Thanks to www.ocala.com May 24, 2011 for their article, “Florida Building Codes Limit Tornado Damage”
While surveying tornado damage in Tuscaloosa, Ala., University of Florida researcher David O. Prevatt said he was struck by the city’s large number of old homes susceptible to storm damage.
“We have to expect this sort of damage unless we decide to do something differently,” said Prevatt, an assistant professor of civil and coastal engineering.
Prevatt is the principal investigator of a research project documenting damage from the tornado that devastated Tuscaloosa last month. He’s planning to make a similar trip to Joplin, Mo., where one of the deadliest U.S. twisters on record struck Sunday and killed at least 116 people.
Prevatt believes that new building codes, like those instituted in response to hurricanes in Florida, could reduce some of the damage from tornadoes in those areas.
“We can probably save some damage and probably save some lives as well,” he said.
Hurricanes are a bigger concern than tornadoes in Florida, said David Donnelly, Alachua County’s emergency management director.
Florida, he said, doesn’t typically get the extreme twisters that have recently struck Alabama and Missouri.
“Florida as a whole doesn’t really see those type of tornadoes,” he said.
There are exceptions. In February 1998, violent tornadoes that swept across four counties in Central Florida killed 41 people. In 2007, 21 people died when tornadoes left a 70-mile trail of destruction across Lake and Volusia counties, including parts of The Villages.
Prevatt said the damage he saw in Tuscaloosa included buildings knocked off their foundations and homes where roofs were nowhere to be found. He made a trip last year to Hiroshima, so he can compare the devastation in Alabama to photos he saw of Hiroshima after the atomic bombing.
Tuscaloosa “really looked like a bomb site,” he said.
Prevatt and researchers from several other universities spent a week in Tuscaloosa documenting damage to about 150 homes. Their work is being funded by the National Science Foundation and International Association for Wind Engineering.
Now his attention is turning to Joplin, where more than 2,000 structures were leveled. He expects to travel there late this week or early next week, after conditions improve.
Modern pole building design allows for structures to be designed to withstand or reduce damage from tornado winds. Columns embedded into the ground eliminate the weak point of stick frame construction in the connection of walls to foundations. The embedment itself can be designed to withstand uplift and overturning forces for any desired wind speed.
Roof trusses can be attached directly to the columns using seven gauge steel brackets with through bolts. This connection eliminates another noted stick frame weakness – connecting trusses to wall top plates, which is typically done with either toe nails, or light gauge steel connectors.
The Florida Building Code has the most stringent wind requirements in the United States. The 29 gauge steel roofing and siding has Florida approvals to be used in hurricane regions. With appropriate spacing of framing members, this steel cladding, attached with properly placed diaphragm screws, will withstand even the highest recorded wind speeds. Pole building designs may help to reduce damage and save lives.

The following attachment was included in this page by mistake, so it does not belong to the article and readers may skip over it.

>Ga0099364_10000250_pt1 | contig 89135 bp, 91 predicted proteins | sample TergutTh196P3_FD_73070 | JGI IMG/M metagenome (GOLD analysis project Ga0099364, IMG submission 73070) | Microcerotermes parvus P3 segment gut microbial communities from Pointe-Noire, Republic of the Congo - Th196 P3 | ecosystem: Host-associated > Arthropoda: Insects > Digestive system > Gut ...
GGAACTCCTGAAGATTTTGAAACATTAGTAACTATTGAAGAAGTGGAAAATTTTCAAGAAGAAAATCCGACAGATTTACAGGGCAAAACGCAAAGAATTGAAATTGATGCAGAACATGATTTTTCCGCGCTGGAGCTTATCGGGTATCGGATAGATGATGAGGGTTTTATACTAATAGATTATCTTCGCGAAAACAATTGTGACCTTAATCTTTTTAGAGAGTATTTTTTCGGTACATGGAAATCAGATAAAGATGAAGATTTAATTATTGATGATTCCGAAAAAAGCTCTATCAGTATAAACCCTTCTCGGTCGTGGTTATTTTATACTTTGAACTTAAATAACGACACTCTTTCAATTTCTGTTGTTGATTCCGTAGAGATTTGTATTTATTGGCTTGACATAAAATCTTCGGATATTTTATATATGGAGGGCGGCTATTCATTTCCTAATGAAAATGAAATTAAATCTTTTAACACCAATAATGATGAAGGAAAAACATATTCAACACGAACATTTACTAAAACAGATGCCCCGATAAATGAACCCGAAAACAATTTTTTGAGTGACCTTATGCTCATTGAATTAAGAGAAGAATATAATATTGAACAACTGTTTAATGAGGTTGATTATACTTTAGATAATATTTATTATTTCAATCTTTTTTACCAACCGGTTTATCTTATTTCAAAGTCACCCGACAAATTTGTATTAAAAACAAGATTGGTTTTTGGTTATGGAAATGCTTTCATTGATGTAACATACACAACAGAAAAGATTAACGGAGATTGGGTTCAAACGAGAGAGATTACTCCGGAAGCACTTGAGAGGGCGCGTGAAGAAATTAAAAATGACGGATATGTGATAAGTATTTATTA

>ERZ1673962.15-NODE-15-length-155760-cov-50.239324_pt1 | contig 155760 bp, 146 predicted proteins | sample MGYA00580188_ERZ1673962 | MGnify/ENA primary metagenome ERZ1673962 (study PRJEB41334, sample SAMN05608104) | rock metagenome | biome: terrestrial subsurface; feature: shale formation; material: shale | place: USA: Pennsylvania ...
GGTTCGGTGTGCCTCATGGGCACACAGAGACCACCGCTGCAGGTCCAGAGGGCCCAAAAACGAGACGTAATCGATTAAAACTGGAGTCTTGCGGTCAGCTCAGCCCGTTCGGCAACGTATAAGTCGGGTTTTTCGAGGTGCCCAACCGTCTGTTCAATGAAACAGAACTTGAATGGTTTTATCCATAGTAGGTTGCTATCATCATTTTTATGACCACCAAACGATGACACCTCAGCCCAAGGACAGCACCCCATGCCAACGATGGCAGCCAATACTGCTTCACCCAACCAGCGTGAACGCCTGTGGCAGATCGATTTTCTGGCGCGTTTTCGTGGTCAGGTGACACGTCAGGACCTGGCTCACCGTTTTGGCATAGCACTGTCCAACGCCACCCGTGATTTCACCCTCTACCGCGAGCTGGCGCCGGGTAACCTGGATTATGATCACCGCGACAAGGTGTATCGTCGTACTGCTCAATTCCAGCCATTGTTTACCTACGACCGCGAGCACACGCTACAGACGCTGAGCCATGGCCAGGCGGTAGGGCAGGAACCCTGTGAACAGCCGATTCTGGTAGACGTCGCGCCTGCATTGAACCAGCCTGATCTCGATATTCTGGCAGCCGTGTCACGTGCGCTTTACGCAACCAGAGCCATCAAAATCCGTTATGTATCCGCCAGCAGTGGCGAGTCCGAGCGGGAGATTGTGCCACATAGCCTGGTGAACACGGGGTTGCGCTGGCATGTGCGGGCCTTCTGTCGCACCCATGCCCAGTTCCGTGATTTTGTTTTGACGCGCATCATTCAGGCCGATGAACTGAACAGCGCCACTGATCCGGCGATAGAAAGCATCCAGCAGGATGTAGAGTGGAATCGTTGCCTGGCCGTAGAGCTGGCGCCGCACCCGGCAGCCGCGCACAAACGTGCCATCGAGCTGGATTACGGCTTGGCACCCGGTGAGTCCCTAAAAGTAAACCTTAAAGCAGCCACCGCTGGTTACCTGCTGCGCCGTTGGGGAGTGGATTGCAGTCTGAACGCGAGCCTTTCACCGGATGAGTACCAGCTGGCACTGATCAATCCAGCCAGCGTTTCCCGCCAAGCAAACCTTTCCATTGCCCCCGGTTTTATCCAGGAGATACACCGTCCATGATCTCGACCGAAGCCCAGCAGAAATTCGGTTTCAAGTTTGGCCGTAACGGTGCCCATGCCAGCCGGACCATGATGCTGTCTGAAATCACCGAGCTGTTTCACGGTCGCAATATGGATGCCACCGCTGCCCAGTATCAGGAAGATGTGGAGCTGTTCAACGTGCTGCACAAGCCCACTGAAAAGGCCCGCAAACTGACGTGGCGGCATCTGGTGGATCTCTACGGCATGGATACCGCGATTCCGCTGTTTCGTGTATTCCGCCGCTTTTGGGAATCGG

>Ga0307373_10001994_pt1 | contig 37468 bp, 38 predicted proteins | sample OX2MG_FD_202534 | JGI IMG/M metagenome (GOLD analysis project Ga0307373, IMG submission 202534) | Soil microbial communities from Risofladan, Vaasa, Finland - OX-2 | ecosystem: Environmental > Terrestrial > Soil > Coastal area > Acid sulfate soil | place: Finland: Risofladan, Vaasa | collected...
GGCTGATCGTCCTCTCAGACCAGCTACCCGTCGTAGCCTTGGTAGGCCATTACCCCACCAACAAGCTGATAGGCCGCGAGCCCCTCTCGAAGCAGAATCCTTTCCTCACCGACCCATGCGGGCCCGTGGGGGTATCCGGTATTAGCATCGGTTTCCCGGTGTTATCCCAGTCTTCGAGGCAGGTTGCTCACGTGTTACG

Thank you for this great post. I’ll come back for sure.
I really liked the article, and the very cool blog
I could never understand the toe nail thing. I build P/Bs here in PA
If you have a main beam bolted to both sides of a 6×6 why would you not Cat or bridge the beam with a 2×6 vert between both beams and catch the truss. I never use the small metal plates or toe nail witch most likely damages the foot or contact point of the bottom cord were it meets beam,
Them metal plates loaded with 8’s or 12’s take more time to install as well looks nasty to me.
the 2×6 can be nailed on both faces of beam and then cut to pitch of top cord letting it hang 1/2″ below and then nailed thu truss I have also drilled and bolted if customer wanted.You get better nailing and also the shestrengthnth of the nail is used
I would like to post a photo of this if poss.
YOUR SITE IS GREAT and this info will really help out the DIY guys !!!!!
Patrick ~ Thank you very much for your kind words about our website. We do try to provide informative information for both DIY people as well as contractors.
Connections are almost always the critical issue when it comes to potential for building failures. I agree, toe nailing is far from the ideal connection, but it does get used frequently.
Unless we have a very wide sidewall door, we do not ever design to connect trusses to headers or beams. Instead, we have a notch cut into the columns, so the trusses can bear directly upon the columns. Designed in this fashion, eliminates the need for any fasteners to have to support gravity loads.
As to how the actual connections are designed – those should be up to an engineer, rather than left to the whims of the client.
What specific wind speeds design would you use for a tornado proof pole barn house. I’ll be building in the area near where the recent Tornados hit Kentucky.
Realistically no structural building system is likely to survive a F4 or F5 tornado without sustaining some considerable degree of damage. The good news is, tornadoes this extreme rarely occur. We can engineer to speeds in excess of 200 mph (F3 is 158-206 mph). Protection of window openings is critical – if they fail, it increases wind forces inside building by roughly 1/3rd.